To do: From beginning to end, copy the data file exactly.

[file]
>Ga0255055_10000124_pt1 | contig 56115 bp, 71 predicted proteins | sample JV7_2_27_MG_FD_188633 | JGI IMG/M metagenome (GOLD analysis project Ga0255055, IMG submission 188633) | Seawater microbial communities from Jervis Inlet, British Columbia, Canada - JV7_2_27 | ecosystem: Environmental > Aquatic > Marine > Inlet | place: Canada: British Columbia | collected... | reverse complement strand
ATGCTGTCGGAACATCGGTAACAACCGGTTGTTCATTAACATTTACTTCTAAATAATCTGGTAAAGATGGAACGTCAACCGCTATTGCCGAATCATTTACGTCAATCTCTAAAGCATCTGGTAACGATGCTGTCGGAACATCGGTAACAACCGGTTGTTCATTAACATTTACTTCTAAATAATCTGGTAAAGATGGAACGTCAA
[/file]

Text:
>Ga0255055_10000124_pt1 | contig 56115 bp, 71 predicted proteins | sample JV7_2_27_MG_FD_188633 | JGI IMG/M metagenome (GOLD analysis project Ga0255055, IMG submission 188633) | Seawater microbial communities from Jervis Inlet, British Columbia, Canada - JV7_2_27 | ecosystem: Environmental > Aquatic > Marine > Inlet | place: Canada: British Columbia | collected... | reverse complement strand
ATGCTGTCGGAACATCGGTAACAACCGGTTGTTCATTAACATTTACTTCTAAATAATCTGGTAAAGATGGAACGTCAACCGCTATTGCCGAATCATTTACGTCAATCTCTAAAGCATCTGGTAACGATGCTGTCGGAACATCGGTAACAACCGGTTGTTCATTAACATTTACTTCTAAATAATCTGGTAAAGATGGAACGTCAA